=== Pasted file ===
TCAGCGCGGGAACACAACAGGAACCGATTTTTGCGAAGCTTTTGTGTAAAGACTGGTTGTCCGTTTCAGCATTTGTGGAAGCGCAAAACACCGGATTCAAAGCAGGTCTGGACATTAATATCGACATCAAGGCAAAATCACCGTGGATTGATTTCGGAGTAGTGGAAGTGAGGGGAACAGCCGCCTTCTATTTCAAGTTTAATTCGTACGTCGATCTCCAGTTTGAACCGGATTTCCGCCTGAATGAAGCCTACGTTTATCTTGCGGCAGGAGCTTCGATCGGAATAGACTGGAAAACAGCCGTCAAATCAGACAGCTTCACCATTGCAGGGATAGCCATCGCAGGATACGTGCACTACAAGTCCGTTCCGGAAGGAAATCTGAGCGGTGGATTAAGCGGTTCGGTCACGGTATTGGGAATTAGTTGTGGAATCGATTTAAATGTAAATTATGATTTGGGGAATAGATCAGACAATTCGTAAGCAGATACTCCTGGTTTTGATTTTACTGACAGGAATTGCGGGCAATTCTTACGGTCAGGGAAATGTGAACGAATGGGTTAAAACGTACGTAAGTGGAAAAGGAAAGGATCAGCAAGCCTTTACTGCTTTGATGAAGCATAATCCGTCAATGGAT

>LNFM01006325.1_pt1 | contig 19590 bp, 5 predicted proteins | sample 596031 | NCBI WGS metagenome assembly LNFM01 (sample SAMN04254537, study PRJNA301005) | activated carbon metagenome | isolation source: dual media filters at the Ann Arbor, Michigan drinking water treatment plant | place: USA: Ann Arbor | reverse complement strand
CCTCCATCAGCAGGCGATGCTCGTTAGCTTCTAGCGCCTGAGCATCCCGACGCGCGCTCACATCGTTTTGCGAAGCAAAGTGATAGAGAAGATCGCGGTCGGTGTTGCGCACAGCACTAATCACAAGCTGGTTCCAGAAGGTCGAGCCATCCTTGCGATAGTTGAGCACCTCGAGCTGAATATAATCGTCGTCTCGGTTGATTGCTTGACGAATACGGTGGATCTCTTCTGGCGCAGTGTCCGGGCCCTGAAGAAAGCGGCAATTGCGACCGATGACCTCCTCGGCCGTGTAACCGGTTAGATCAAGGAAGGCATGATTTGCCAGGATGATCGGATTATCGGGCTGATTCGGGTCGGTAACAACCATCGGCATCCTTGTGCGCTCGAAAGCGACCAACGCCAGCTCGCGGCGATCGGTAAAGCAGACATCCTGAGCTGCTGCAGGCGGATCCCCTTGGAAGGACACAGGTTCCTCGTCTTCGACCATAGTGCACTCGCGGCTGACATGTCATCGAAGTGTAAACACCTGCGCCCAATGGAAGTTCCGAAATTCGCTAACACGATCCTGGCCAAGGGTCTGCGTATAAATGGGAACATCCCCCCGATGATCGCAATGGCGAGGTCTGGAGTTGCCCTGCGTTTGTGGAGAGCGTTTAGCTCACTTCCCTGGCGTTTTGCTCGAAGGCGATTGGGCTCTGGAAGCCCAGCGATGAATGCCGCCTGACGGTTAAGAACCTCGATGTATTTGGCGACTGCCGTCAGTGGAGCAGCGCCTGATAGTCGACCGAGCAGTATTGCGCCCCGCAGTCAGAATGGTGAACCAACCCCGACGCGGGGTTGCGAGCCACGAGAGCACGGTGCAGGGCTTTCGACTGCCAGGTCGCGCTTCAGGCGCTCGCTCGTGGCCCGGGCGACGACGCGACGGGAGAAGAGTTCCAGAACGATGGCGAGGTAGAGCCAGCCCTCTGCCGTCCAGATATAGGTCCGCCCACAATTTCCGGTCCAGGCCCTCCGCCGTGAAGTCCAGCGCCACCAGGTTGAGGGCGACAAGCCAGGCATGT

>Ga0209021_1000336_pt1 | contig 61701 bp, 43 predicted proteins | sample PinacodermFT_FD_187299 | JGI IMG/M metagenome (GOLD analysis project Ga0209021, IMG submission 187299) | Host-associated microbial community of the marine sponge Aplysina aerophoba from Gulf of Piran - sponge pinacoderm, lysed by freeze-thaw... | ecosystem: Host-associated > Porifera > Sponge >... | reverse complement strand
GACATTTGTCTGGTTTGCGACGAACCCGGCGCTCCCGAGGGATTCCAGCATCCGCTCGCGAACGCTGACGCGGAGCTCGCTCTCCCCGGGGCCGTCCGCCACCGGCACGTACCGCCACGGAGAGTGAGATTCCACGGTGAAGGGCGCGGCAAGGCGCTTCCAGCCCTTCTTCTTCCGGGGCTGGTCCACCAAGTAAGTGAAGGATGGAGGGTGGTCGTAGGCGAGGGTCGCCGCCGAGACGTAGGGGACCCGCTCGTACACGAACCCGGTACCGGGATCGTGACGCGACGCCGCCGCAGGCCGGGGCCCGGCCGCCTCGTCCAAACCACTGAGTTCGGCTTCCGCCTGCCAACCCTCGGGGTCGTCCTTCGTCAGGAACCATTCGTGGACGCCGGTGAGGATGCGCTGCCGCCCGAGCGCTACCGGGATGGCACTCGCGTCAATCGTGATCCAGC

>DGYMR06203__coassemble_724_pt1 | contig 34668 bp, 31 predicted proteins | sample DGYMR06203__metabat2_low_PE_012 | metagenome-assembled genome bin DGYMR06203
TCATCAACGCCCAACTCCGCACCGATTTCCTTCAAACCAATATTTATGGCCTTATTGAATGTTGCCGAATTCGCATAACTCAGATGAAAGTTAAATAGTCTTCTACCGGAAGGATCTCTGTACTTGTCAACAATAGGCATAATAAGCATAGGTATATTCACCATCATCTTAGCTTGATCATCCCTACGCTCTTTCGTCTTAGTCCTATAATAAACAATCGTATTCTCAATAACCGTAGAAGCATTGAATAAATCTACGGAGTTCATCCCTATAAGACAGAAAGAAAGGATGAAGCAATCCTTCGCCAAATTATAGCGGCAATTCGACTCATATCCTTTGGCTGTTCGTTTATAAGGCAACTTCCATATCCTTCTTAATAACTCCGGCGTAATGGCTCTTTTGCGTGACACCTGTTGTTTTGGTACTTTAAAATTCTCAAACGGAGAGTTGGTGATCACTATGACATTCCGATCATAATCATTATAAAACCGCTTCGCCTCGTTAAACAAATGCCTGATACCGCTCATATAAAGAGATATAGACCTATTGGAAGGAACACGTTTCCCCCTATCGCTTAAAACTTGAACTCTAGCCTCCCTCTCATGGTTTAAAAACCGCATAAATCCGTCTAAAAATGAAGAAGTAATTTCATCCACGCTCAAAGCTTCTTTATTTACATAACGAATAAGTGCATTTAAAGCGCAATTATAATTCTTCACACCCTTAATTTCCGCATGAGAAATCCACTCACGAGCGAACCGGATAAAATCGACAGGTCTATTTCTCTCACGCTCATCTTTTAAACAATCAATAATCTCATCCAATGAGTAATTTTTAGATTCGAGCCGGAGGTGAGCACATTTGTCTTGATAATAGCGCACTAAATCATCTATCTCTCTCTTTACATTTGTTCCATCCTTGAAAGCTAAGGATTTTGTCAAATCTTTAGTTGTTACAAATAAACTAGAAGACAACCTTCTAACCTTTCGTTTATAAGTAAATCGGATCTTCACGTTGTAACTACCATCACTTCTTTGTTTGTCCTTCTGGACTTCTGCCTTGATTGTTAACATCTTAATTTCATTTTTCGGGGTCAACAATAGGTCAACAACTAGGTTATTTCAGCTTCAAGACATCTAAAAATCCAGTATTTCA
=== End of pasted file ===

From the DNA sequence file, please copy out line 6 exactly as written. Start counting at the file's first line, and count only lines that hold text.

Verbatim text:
>DGYMR06203__coassemble_724_pt1 | contig 34668 bp, 31 predicted proteins | sample DGYMR06203__metabat2_low_PE_012 | metagenome-assembled genome bin DGYMR06203